Tag Archive - Antecedents

Personal Shifts

Sadly, this is my last post for Say What? I’ve run this section on Live Write Thrive for four years now, and next year will see a new Friday feature. All 208 or so posts are compiled in the second edition of Say What? The Fiction Writer’s Handy Guide to Grammar, Punctuation, and Word Usage. Be sure to get a copy here!

To celebrate this final post, if you buy the print copy between now and the New Year, you will get the ebook copy for free. I hope my grammar tips have helped you (and continue to help you) become a better writer.

Continue Reading…

Clear and Present Antecedents

Pronouns take the place of nouns. When you use a pronoun, you must be sure that its antecedent (what it refers to) is clear. For instance, who does her refer to in this sentence?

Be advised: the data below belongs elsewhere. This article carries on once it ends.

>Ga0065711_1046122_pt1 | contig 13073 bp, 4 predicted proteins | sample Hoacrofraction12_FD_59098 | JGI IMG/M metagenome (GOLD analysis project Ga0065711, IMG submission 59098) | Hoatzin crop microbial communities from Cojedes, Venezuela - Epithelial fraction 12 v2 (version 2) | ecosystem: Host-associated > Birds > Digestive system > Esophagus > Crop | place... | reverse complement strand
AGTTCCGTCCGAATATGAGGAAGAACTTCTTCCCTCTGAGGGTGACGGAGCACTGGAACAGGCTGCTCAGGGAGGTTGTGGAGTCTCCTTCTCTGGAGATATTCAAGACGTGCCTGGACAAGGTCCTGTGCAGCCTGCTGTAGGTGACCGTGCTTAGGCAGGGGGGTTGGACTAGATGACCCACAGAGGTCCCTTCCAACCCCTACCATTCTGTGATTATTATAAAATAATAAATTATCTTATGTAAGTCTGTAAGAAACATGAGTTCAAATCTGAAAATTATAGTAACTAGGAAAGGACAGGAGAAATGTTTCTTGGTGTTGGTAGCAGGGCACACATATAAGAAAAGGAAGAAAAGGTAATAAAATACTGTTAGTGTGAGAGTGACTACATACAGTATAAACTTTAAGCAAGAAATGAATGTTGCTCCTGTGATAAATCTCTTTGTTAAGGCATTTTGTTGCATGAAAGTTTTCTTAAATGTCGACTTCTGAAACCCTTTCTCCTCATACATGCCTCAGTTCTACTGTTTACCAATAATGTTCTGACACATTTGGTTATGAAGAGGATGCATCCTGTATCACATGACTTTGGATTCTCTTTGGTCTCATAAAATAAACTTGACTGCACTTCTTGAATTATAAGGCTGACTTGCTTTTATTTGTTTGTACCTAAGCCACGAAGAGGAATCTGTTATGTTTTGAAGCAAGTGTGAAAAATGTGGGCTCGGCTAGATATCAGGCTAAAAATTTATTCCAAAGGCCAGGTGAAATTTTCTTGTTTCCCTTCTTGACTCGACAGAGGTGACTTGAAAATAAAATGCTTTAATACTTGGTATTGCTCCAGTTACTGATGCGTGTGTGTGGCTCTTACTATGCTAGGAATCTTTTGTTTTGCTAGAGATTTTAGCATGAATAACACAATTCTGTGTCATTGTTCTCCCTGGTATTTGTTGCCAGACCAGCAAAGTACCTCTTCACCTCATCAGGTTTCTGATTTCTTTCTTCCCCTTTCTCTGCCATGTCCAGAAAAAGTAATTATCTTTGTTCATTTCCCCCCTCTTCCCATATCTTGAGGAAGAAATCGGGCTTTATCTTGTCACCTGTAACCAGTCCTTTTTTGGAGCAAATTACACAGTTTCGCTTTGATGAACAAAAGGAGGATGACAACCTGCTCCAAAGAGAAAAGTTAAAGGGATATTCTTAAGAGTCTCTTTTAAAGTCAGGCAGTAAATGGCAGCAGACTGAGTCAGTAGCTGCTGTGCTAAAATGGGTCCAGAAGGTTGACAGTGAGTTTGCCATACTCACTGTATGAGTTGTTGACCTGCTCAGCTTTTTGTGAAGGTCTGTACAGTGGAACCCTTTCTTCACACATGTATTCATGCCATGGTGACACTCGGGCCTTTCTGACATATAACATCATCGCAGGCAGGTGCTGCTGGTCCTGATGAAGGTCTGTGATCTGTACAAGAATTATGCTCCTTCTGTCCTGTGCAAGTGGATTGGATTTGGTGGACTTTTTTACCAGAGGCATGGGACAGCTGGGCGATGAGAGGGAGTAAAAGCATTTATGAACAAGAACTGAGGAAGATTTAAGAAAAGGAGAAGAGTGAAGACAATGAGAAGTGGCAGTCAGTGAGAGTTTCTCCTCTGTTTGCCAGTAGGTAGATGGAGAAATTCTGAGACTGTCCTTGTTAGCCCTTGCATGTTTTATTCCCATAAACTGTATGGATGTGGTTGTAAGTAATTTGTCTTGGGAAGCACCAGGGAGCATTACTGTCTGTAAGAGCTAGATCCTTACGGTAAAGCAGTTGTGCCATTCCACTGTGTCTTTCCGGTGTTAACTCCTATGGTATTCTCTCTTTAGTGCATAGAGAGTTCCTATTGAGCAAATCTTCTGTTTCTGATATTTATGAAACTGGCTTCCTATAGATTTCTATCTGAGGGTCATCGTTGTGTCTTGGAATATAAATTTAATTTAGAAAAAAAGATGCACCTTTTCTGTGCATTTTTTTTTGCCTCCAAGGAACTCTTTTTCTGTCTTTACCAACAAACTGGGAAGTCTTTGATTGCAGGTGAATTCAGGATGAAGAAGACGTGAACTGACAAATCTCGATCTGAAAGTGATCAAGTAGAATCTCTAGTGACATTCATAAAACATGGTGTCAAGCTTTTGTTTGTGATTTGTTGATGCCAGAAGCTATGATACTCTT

• Both Heidi and Mary loved her children.

Her is an unclear pronoun because we don’t know if it refers to Heidi’s children or Mary’s children.

So let’s look at one word that can be a little tricky: other. It’s one of those words that serves multiple roles in our language—noun, pronoun, adjective, or adverb. But for our purposes right now, let’s look at its role as a pronoun.

You’ve probably read a sentence like this a hundred times and never given it much thought:

  • Jesse’s artwork has been displayed in the Omaha Public Library, Creighton University, and the governor’s mansion, among others.

Then again, you may have wondered, “among other whats?” Here others does not have a clear antecedent. It’s a pronoun without a noun. What do the proper nouns in this sentence have in common? Continue Reading…